Why NFP Should Be Required for Marriage Preparation

by Susan Miller       June 13, 2016

While NFP is morally acceptable for Catholics to use, and is promoted by the Church, it is not required that people use it (if a couple has a just reason to postpone/avoid pregnancy, their options are total abstinence or one of the methods of NFP). This being the case, why do some dioceses require all couples to learn NFP as a part of their marriage preparation, and should this practice continue or even expand to other dioceses?

My opinion as an NFP instructor who has worked/lived in a diocese where it was not required, and one in which it was required, is that promoting NFP for all couples is indeed a good thing and should be encouraged in all dioceses. I say that not because it means more work for me, but because of the observations I’ve made in doing this. Obviously none of this is definitive, but is merely my opinion based on my limited experience.

1) It forces couples to consider more carefully going off the pill.

Because many young women are put on the pill for a variety of issues, many of the couples who come to me are on the pill. Since it isn’t really possible to chart whilst on the pill (one of the ways the pill works is to alter the cervical mucus, and this is a key sign for charting), the couples are then confronted directly with the problem of being on the pill. Once on the pill, it is easy to just stay on it, as it’s comfortable and you needn’t think about it too much. It is, in fact, scary to go off it (or at least it was for me). It is, therefore, much easier to just ignore the problem of it. Making a full course in NFP a requirement, though, means they cannot ignore it, and must choose whether to go off the pill and complete the course, or not complete the course and risk not fulfilling their diocesan requirements (as with anything, there can be extenuating circumstances, I’m sure, and those would obviously be dealt with on a case-by-case basis).

2) It can identify potential health/fertility problems before the wedding

On more than one occasion, I’ve had a couple come to me who had no concerns and what appeared to be perfectly regular cycles. Once they started charting, though, it turned out that they either weren’t ovulating, or had low progesterone, or a thyroid issue, or something going on that needed medical treatment. Had they not been charting, they never would’ve known there was a problem until they weren’t conceiving. Charting is a great medical tool that can help couples get the treatment they need by identifying a problem.

3) It is easier to learn before marriage

Many couples will encounter a time where postponing pregnancy is prudent. Their options, then, are NFP or total abstinence during that time. Learning NFP after the wedding is more difficult, or at least more annoying, since abstinence is needed until her pattern is determined (at least in my method, the Billings Ovulation Method; that might not be the case with other methods). If they’ve learned the method prior to getting married, it will probably be easier to implement when needed (though I do recommend a refresher with your instructor).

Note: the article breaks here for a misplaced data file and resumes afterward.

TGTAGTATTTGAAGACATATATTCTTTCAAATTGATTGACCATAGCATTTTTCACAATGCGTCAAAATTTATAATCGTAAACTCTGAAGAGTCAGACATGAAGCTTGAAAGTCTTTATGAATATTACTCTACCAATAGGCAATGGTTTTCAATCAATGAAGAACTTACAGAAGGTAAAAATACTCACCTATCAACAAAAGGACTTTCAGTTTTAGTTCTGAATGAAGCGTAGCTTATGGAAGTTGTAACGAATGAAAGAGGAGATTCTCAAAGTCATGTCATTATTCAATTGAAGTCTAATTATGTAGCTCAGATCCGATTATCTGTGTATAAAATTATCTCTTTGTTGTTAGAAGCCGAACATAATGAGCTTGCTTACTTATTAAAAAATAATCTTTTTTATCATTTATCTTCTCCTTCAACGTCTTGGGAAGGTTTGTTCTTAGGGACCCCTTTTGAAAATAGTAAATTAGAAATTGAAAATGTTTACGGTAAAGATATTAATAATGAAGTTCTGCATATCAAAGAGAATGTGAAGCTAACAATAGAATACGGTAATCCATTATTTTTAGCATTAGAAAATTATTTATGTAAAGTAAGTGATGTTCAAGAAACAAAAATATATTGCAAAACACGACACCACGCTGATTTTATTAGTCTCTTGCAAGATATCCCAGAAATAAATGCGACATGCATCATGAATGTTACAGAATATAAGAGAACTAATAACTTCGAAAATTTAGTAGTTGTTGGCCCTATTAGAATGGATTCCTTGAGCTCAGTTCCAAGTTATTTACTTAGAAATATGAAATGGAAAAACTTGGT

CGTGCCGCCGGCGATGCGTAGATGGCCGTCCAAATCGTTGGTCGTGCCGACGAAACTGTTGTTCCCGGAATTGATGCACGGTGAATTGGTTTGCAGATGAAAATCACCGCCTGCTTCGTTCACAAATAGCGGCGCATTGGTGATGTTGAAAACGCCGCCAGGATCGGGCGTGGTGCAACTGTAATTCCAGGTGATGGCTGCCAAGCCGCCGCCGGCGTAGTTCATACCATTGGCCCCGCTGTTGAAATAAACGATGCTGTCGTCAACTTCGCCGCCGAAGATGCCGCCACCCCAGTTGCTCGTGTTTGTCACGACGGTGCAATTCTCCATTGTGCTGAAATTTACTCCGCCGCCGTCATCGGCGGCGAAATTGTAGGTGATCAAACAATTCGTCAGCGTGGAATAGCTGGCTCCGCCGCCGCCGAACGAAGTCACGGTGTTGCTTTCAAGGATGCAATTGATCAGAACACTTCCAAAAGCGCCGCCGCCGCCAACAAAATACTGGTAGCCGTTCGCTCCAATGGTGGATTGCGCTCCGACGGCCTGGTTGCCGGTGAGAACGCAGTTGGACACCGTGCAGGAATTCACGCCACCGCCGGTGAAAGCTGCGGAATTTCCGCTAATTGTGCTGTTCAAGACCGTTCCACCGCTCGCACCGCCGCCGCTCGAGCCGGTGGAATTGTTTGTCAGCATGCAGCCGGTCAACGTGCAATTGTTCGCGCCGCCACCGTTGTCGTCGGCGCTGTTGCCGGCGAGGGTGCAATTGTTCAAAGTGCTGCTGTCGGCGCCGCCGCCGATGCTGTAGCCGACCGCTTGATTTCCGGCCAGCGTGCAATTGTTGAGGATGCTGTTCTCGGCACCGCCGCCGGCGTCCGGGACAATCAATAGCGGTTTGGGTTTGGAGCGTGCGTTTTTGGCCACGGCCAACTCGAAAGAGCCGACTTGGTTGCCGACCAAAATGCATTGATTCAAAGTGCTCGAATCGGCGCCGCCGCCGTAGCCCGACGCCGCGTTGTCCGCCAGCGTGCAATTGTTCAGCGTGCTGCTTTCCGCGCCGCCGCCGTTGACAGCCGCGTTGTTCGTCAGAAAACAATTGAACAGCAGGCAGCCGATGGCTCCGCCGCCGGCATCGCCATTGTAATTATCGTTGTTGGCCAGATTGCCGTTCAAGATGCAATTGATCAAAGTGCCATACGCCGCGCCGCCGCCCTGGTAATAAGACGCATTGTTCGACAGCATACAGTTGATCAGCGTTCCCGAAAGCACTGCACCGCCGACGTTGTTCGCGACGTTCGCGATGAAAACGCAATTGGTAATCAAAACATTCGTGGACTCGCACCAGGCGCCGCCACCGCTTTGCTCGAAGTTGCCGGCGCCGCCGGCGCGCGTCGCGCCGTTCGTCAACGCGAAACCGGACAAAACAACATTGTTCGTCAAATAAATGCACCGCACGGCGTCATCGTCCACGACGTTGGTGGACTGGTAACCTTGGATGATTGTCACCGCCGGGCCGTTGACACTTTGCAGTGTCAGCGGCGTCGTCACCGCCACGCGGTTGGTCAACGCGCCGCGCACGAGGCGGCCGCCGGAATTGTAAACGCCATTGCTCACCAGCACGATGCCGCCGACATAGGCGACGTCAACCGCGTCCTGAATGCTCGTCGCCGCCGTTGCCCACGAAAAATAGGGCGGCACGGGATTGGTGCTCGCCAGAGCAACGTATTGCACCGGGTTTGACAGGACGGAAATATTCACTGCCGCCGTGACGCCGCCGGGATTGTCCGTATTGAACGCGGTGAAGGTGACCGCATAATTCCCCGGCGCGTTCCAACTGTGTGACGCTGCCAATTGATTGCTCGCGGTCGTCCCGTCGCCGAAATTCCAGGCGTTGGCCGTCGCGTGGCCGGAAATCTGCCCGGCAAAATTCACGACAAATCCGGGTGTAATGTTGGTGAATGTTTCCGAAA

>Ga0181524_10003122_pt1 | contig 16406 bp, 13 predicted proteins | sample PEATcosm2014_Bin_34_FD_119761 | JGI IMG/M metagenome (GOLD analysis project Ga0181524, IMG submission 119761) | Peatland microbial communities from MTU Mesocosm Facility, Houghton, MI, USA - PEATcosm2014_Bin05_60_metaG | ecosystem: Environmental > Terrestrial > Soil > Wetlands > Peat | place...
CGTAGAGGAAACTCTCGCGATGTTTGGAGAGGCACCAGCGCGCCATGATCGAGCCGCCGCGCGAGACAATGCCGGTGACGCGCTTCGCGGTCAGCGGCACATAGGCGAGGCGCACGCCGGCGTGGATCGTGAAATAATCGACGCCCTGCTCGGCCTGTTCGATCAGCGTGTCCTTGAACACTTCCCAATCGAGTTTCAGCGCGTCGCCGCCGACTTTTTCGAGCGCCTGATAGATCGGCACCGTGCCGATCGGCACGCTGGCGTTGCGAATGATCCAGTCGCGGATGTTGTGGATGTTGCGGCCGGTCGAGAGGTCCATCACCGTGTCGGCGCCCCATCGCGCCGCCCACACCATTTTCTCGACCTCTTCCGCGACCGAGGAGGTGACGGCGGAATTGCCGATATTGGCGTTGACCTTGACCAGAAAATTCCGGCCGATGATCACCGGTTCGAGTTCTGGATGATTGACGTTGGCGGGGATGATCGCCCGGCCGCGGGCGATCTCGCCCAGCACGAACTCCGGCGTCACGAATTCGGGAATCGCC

4) It ensures the couple knows what the Church finds acceptable before marriage.

I’ve encountered more than one Catholic who didn’t know about NFP or Catholic teaching on it. While my job isn’t really to talk about Church teaching, including this as a requirement makes it likelier that that aspect will be discussed more as a result of making NFP a requirement, if for no other reason than the couple having questions for the priest. More than once I’ve had clients ask me the whys behind Church teaching, and I wonder if they’d have asked had they not been forced to confront this.

These are just some of the reasons I see for why NFP should be required as a part of diocesan marriage preparation, despite the fact that NFP isn’t required for all to use. The benefits, to my mind, are clear. Even if the couple thinks they will never need to use this knowledge, they have been given practical knowledge of it that is available should they ever need it. None of us can predict what the future holds, but being aware of the Church-approved means of family planning can be nothing but valuable, in my opinion.


Susan Miller


Susan grew up Southern Baptist before entering the Catholic Church as an adult. She earned her BA in Archaeology, and then taught third grade in the inner city before receiving a Master's in Egyptology. At that time she felt called in a different direction and elected to be a stay-at-home mum whilst also teaching the Billings Ovulation Method of Natural Family Planning in her spare time. Now Susan enjoys reading, knitting, video games, theological discussion, and homeschooling. She lives in Florida with her husband, Bart, and four children.

See more articles by Susan Miller